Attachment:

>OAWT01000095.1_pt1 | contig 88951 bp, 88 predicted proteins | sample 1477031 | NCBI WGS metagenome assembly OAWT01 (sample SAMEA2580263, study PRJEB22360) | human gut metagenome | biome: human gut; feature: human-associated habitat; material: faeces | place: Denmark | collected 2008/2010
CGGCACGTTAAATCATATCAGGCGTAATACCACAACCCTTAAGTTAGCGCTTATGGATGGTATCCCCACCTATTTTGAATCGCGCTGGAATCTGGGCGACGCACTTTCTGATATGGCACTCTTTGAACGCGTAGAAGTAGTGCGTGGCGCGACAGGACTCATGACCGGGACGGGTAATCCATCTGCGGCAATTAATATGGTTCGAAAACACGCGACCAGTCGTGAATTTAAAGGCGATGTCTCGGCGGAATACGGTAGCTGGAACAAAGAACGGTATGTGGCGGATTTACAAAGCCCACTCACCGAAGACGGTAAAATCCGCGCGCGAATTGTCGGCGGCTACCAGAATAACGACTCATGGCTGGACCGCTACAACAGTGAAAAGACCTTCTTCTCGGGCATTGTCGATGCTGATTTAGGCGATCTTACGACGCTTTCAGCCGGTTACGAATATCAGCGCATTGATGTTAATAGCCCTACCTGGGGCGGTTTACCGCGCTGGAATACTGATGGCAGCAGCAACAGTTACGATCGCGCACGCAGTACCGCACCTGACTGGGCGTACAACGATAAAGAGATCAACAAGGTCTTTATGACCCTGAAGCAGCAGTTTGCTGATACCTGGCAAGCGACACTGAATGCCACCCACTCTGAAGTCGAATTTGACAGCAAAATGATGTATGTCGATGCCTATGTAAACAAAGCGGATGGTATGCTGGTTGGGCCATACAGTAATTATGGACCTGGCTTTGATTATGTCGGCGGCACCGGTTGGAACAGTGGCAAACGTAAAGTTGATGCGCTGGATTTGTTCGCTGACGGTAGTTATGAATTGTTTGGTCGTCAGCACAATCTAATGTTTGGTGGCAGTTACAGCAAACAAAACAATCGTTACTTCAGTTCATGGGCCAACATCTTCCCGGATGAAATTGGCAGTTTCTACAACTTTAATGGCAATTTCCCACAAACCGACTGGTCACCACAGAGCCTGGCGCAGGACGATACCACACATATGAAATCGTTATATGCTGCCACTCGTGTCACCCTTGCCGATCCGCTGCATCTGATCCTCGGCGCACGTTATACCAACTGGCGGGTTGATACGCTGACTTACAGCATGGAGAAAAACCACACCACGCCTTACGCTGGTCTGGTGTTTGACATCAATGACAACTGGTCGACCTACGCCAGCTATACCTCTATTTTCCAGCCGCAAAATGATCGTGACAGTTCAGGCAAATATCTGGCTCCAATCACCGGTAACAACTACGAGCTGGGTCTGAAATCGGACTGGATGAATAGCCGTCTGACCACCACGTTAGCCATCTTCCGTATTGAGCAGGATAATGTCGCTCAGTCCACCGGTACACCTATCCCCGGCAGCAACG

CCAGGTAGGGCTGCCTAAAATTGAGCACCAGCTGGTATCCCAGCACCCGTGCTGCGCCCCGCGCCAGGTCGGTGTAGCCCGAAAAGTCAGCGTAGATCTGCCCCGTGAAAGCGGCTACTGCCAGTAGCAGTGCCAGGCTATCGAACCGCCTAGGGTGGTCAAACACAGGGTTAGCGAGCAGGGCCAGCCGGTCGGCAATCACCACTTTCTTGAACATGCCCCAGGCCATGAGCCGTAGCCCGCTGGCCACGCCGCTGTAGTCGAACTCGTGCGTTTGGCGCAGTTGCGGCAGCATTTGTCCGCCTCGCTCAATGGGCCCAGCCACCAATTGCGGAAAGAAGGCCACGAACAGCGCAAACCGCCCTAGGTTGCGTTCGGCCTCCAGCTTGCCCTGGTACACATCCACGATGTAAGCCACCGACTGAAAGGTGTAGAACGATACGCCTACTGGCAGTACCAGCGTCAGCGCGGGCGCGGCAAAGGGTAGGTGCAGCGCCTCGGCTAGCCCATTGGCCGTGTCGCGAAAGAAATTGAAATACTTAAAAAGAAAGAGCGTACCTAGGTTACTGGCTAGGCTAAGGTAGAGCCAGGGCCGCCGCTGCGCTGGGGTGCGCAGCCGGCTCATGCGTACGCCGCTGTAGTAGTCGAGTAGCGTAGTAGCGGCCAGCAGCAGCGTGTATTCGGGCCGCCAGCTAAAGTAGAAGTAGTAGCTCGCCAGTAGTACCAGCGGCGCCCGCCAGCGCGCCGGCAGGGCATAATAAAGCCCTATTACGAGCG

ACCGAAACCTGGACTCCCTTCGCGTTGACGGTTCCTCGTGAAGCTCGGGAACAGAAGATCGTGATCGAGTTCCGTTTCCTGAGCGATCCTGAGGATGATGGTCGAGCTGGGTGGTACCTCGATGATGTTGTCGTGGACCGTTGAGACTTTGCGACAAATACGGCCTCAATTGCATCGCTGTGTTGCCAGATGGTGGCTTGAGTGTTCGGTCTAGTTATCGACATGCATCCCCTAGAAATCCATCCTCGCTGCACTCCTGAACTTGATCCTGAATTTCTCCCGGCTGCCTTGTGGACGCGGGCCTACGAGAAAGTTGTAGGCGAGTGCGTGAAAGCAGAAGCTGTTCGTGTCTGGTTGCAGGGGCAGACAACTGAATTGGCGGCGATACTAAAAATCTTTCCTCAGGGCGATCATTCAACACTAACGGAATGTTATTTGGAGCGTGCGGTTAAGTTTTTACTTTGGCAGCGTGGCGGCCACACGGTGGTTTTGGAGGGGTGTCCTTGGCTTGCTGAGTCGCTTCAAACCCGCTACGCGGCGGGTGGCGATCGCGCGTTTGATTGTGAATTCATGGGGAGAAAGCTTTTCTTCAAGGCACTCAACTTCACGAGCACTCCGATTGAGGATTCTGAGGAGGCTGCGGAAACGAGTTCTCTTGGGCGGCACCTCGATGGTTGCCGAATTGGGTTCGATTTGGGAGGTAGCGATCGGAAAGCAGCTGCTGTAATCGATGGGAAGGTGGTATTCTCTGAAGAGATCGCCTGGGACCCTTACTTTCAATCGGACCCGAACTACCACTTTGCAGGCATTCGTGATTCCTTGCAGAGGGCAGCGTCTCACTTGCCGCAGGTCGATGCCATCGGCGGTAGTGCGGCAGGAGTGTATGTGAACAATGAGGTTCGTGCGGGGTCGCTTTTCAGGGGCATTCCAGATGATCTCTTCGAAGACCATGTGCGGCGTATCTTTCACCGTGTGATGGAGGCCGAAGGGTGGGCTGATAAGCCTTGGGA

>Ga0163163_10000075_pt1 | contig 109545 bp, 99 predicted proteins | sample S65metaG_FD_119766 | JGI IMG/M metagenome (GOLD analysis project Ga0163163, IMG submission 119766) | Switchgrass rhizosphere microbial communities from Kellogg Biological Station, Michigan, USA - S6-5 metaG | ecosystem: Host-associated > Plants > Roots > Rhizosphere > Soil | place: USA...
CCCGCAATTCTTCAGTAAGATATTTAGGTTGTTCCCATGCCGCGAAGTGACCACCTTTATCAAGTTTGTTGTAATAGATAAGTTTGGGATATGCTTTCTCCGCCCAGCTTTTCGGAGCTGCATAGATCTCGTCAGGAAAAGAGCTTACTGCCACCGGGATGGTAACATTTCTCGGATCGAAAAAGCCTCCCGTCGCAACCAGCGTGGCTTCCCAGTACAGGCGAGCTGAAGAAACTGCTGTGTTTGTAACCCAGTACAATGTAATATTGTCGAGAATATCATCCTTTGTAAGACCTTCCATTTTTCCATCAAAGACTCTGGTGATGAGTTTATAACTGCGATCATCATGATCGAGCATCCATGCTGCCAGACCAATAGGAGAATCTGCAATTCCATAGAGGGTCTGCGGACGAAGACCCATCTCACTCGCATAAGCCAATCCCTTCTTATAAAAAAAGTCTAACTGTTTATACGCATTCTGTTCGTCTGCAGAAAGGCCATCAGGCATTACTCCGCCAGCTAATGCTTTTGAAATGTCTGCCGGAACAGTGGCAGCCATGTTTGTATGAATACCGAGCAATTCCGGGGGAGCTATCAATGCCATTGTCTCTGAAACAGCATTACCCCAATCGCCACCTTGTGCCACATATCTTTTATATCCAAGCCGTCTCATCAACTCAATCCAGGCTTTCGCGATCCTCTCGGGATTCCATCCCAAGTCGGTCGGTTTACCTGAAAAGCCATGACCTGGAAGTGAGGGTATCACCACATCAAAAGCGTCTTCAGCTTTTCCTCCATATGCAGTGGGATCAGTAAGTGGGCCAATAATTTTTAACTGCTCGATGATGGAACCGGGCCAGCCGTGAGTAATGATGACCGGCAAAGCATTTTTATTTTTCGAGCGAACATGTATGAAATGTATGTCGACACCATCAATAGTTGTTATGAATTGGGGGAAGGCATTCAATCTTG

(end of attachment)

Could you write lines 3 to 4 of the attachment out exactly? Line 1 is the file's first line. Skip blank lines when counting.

CCAGGTAGGGCTGCCTAAAATTGAGCACCAGCTGGTATCCCAGCACCCGTGCTGCGCCCCGCGCCAGGTCGGTGTAGCCCGAAAAGTCAGCGTAGATCTGCCCCGTGAAAGCGGCTACTGCCAGTAGCAGTGCCAGGCTATCGAACCGCCTAGGGTGGTCAAACACAGGGTTAGCGAGCAGGGCCAGCCGGTCGGCAATCACCACTTTCTTGAACATGCCCCAGGCCATGAGCCGTAGCCCGCTGGCCACGCCGCTGTAGTCGAACTCGTGCGTTTGGCGCAGTTGCGGCAGCATTTGTCCGCCTCGCTCAATGGGCCCAGCCACCAATTGCGGAAAGAAGGCCACGAACAGCGCAAACCGCCCTAGGTTGCGTTCGGCCTCCAGCTTGCCCTGGTACACATCCACGATGTAAGCCACCGACTGAAAGGTGTAGAACGATACGCCTACTGGCAGTACCAGCGTCAGCGCGGGCGCGGCAAAGGGTAGGTGCAGCGCCTCGGCTAGCCCATTGGCCGTGTCGCGAAAGAAATTGAAATACTTAAAAAGAAAGAGCGTACCTAGGTTACTGGCTAGGCTAAGGTAGAGCCAGGGCCGCCGCTGCGCTGGGGTGCGCAGCCGGCTCATGCGTACGCCGCTGTAGTAGTCGAGTAGCGTAGTAGCGGCCAGCAGCAGCGTGTATTCGGGCCGCCAGCTAAAGTAGAAGTAGTAGCTCGCCAGTAGTACCAGCGGCGCCCGCCAGCGCGCCGGCAGGGCATAATAAAGCCCTATTACGAGCG

ACCGAAACCTGGACTCCCTTCGCGTTGACGGTTCCTCGTGAAGCTCGGGAACAGAAGATCGTGATCGAGTTCCGTTTCCTGAGCGATCCTGAGGATGATGGTCGAGCTGGGTGGTACCTCGATGATGTTGTCGTGGACCGTTGAGACTTTGCGACAAATACGGCCTCAATTGCATCGCTGTGTTGCCAGATGGTGGCTTGAGTGTTCGGTCTAGTTATCGACATGCATCCCCTAGAAATCCATCCTCGCTGCACTCCTGAACTTGATCCTGAATTTCTCCCGGCTGCCTTGTGGACGCGGGCCTACGAGAAAGTTGTAGGCGAGTGCGTGAAAGCAGAAGCTGTTCGTGTCTGGTTGCAGGGGCAGACAACTGAATTGGCGGCGATACTAAAAATCTTTCCTCAGGGCGATCATTCAACACTAACGGAATGTTATTTGGAGCGTGCGGTTAAGTTTTTACTTTGGCAGCGTGGCGGCCACACGGTGGTTTTGGAGGGGTGTCCTTGGCTTGCTGAGTCGCTTCAAACCCGCTACGCGGCGGGTGGCGATCGCGCGTTTGATTGTGAATTCATGGGGAGAAAGCTTTTCTTCAAGGCACTCAACTTCACGAGCACTCCGATTGAGGATTCTGAGGAGGCTGCGGAAACGAGTTCTCTTGGGCGGCACCTCGATGGTTGCCGAATTGGGTTCGATTTGGGAGGTAGCGATCGGAAAGCAGCTGCTGTAATCGATGGGAAGGTGGTATTCTCTGAAGAGATCGCCTGGGACCCTTACTTTCAATCGGACCCGAACTACCACTTTGCAGGCATTCGTGATTCCTTGCAGAGGGCAGCGTCTCACTTGCCGCAGGTCGATGCCATCGGCGGTAGTGCGGCAGGAGTGTATGTGAACAATGAGGTTCGTGCGGGGTCGCTTTTCAGGGGCATTCCAGATGATCTCTTCGAAGACCATGTGCGGCGTATCTTTCACCGTGTGATGGAGGCCGAAGGGTGGGCTGATAAGCCTTGGGA